Proximal Femoral Focal Deficiency: A Case Report of a Necropsy
Charles H. Epps, Jr., M.D., F.A.C.S.
Proximal femoral focal deficiency is a congenital anomaly that has attracted considerable attention in recent years, both from the point of view of classification and of treatment. (1-5) A recent opportunity to inspect the necropsy specimen obtained from a mature adult patient with this interesting anomaly prompted the present report. It is believed that this is the first report on a pathological specimen of this type obtained from an adult, although Amstutz and Wilson (3) have illustrated a specimen obtained from a nine-month-old male at the time of operation.
M.H., a 60-year-old female, was seen in consultation because of a history of back pain and a desire for prosthetic rehabilitation. She had used crutches for ambulation and was completely independent in all activities. She exhibited a gait which utilized a single axillary crutch.
Examination revealed a markedly foreshortened left lower extremity. The development of the lower leg segment and the foot was normal, although they were slightly smaller than the contralateral side, and extended only to the level of the un-involved knee. The entire left extremity was externally rotated, and the proximal segment was flexed and abducted. The hip joint was fairly stable, although all ranges of motion were reduced. The left knee flexed well beyond a right angle.
Roentgenographic examination revealed marked hypoplasia of the femur and acetabulum, with anomalous development of the neck-shaft area producing an angle of less than 90°. The tibia and the fibula were also hypoplastic. The cortices were thinner and the trabeculations less dense than normal (Fig. 1 and 2 ).
The patient's history revealed that she had experienced life-long anxiety over the deformity. Because she had been under psychiatric care for many years, clearance was sought from her psychiatrist prior to making firm plans for the operation. Disarticulation of the foot and knee fusion were under consideration.
Before plans could be finalized, the patient was admitted to the hospital with a low-grade fever and a swelling of the supraclavicular area of one month's duration. An open biopsy established the diagnosis of reticulum cell sarcoma. She received chemotherapy (Cytoxan) on two occasions and was discharged to outpatient care.
Readmission was necessary after 18 days because of anemia. Chemotherapy was continued, but the patient's condition progressively deteriorated. At this time she showed enlarged
lymph nodes in both axillae and a palpable mass in the supraumbilical area. She died 11 days after the second admission.
The postmortem examination revealed malignant lymphoma, reticulum cell type, involving the inguinal, periaortic, peripancreatic, gastro-hepatic, mediastinal peribronchial, cervical, and axillary lymph nodes; the spleen; the stomach; the left adrenal; the ovaries; the lungs; the liver; the kidneys; the pia-arachnoid; and the brain.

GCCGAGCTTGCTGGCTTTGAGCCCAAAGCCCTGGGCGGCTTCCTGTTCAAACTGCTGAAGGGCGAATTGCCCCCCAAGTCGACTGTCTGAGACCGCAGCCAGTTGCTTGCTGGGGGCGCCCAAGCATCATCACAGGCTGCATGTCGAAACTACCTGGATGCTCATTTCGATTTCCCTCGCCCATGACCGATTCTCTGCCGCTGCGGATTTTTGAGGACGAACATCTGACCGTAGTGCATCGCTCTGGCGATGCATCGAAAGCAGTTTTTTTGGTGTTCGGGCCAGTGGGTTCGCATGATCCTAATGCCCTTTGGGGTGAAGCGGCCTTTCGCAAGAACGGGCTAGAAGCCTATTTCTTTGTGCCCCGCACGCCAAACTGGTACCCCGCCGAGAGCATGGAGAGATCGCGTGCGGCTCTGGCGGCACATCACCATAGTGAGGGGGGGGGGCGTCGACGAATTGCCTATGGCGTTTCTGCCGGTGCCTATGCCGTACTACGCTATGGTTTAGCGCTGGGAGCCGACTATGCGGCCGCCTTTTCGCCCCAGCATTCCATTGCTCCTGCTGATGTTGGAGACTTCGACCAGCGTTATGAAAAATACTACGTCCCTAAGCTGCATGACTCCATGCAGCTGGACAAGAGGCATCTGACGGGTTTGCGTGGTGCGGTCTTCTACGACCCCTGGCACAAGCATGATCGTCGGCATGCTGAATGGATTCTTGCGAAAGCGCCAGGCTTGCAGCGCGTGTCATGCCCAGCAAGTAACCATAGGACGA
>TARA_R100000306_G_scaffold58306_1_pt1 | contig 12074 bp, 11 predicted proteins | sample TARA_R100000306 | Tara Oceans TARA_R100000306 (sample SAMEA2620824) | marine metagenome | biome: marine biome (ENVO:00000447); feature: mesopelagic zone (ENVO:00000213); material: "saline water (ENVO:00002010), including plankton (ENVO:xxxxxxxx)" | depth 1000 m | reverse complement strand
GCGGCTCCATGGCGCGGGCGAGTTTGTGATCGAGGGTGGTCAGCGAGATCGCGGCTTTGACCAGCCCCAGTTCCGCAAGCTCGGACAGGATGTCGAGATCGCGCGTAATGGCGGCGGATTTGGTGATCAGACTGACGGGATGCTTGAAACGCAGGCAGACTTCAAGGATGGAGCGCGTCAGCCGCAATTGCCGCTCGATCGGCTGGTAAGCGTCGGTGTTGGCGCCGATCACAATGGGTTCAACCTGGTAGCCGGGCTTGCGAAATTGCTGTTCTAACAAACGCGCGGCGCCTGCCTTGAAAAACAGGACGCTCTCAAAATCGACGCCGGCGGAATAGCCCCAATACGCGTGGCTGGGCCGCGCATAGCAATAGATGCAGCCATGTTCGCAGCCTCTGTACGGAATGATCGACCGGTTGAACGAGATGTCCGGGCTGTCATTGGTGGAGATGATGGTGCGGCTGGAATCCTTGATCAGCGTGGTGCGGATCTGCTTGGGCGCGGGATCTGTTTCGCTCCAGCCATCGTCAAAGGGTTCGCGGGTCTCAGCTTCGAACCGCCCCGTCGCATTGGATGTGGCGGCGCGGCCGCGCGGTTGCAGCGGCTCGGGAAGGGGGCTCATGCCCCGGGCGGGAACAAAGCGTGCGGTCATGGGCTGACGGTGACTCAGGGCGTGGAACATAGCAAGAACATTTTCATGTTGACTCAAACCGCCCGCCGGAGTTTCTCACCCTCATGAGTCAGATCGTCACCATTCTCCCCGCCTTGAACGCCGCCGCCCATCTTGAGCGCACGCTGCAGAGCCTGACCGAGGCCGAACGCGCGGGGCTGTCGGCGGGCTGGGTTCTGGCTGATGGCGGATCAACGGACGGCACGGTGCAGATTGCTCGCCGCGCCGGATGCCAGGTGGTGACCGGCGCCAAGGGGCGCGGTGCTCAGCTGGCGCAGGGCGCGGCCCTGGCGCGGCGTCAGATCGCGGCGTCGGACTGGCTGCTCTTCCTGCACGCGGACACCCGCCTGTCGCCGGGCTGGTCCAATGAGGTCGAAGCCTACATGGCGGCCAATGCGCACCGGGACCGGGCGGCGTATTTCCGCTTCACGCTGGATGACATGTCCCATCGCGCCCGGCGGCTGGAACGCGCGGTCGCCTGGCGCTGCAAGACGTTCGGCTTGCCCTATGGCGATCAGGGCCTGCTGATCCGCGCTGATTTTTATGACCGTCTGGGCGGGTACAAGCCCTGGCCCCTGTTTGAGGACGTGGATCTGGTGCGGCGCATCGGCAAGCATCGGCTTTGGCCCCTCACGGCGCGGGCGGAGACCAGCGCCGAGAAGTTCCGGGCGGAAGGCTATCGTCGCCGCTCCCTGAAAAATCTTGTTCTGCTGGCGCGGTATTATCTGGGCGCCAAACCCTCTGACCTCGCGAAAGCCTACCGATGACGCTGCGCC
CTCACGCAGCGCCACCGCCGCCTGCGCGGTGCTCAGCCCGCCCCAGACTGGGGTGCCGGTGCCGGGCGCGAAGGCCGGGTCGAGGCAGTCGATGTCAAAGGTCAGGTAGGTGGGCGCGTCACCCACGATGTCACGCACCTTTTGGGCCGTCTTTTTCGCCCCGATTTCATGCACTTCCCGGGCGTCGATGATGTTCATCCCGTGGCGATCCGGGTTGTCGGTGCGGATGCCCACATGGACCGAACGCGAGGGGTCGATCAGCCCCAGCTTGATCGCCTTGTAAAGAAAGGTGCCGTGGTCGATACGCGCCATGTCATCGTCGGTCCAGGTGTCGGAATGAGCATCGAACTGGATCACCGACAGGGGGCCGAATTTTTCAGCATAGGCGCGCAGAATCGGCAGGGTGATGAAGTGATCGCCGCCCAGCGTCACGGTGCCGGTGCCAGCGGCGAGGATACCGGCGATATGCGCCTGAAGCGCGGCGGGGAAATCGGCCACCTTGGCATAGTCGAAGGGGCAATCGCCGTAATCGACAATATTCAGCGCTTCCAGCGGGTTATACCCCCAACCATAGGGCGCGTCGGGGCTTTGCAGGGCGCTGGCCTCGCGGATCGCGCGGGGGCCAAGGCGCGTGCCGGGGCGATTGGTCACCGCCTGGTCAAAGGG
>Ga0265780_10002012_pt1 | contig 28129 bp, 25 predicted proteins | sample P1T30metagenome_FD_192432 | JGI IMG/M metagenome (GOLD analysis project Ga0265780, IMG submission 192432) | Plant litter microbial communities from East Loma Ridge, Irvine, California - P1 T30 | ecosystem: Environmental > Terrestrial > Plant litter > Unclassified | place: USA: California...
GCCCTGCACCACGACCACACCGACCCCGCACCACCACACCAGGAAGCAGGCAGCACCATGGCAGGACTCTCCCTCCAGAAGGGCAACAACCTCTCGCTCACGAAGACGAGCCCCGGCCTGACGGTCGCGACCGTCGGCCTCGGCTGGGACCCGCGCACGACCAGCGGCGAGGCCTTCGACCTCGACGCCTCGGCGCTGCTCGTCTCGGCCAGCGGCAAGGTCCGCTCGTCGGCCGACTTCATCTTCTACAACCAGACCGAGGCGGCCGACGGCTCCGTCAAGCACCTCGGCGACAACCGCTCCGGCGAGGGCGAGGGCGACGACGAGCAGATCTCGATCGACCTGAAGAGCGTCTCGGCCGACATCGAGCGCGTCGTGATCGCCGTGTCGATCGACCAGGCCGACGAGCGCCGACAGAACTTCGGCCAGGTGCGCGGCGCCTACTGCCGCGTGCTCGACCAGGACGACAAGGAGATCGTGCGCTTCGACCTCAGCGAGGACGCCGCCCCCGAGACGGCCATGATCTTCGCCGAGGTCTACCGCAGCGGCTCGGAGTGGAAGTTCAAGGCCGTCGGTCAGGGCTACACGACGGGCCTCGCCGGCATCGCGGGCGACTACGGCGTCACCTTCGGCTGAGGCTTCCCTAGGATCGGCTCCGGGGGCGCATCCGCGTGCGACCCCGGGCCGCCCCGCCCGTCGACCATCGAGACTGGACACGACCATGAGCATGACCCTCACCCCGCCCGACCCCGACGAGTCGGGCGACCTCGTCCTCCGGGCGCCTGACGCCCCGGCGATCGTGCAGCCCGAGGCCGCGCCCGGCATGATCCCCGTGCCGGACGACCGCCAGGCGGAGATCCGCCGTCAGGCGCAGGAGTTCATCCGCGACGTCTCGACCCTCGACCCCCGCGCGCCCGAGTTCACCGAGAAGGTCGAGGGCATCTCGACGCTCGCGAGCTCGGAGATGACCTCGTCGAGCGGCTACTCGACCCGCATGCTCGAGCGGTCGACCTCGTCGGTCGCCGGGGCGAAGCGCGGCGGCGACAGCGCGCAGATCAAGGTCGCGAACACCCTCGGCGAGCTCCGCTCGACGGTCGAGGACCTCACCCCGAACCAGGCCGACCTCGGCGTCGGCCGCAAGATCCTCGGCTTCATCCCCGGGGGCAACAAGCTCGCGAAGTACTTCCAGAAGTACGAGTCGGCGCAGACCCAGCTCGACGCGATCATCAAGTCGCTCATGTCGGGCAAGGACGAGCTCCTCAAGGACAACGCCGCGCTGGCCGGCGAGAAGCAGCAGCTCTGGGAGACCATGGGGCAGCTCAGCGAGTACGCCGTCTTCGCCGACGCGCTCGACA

Both femora were removed. The left femur was 25 cm long; the femoral head was small and had an irregular surface. The condyles were flattened and partially deformed. The greater trochanter was a separate bone attached to the shaft by cartilage. The distal femoral condyles were externally rotated a full 90° with respect to the plane of the femoral neck and head (Fig. 3 and Fig. 4 ).
The normal architecture of the upper end of the femur has been described in considerable detail and analyzed mathematically.(6,7) The normal trabecular pattern provides strength against shearing and bending forces with a minimum of material. Proximal femoral focal deficiency is a condition involving varying degrees of developmental failure of the upper end of this bone. The present case illustrates an interesting variation in the femur. Roentgenograms of the necropsy specimen, when compared to the contralateral normal femur, showed absence of the usual medial compressive and the lateral tensile pattern of trabeculations (Fig. 5 , Fig. 6 and 7 ). The trabecular pattern did appear to be thicker on the inferior surface of the neck. Failure of this extremity to bear weight normally was probably a major factor in the development of an abnormal trabecular pattern. However, a more basic defect in the developmental potential of the proximal femur is apparently present in these cases.
The author wishes co acknowledge with appreciation the cooperation of Dr. H.W. Edwards, Department of Pathology, Washington Hospital Center, Washington, D.C, in making the autopsy material available.
Charles H. Epps, Jr., M.D., F.A.C.S. is associated with the Juvenile Amputee Clinic Department of Public Health D.C. General Hospital Washington, D.C.
1. King, Richard E.: Concepts of Proximal Femoral Focal Deficiencies, ICIB , I:1-7 (Nov.) 1961.
2. Yelton, Chestley L.: Femoral Deficiencies, ICIB, II:1-5 (Sept.) 1963.
3. Amstutz, H.C., and Wilson, P.D.: Dysgenesis of the Proximal Femur (Coxa Vara), and the Surgical Management, JBJS, 44A:1-24 (Jan.) 1962.
>4. King, Richard E.: Proximal Femoral Focal Deficiencies, ICIB, III:1-5 (July) 1964.
5. Hall, John E.: Rotation of Congenitally Hypoplastic Lower Limbs to Use the Ankle Joint as a Knee, ICIB, VI:3-9 (Nov.) 1966.
6. Gray, Henry: Anatomy of the Human Body, Charles Mayo Goss (ed), Philadelphia: Lea and Febiger, 25th ed, 1948.
7. Tobin, William J.: The Internal Architecture of the Femur and Its Clinical Significance, JBJS, 37A:57-72 (Jan.) 1955.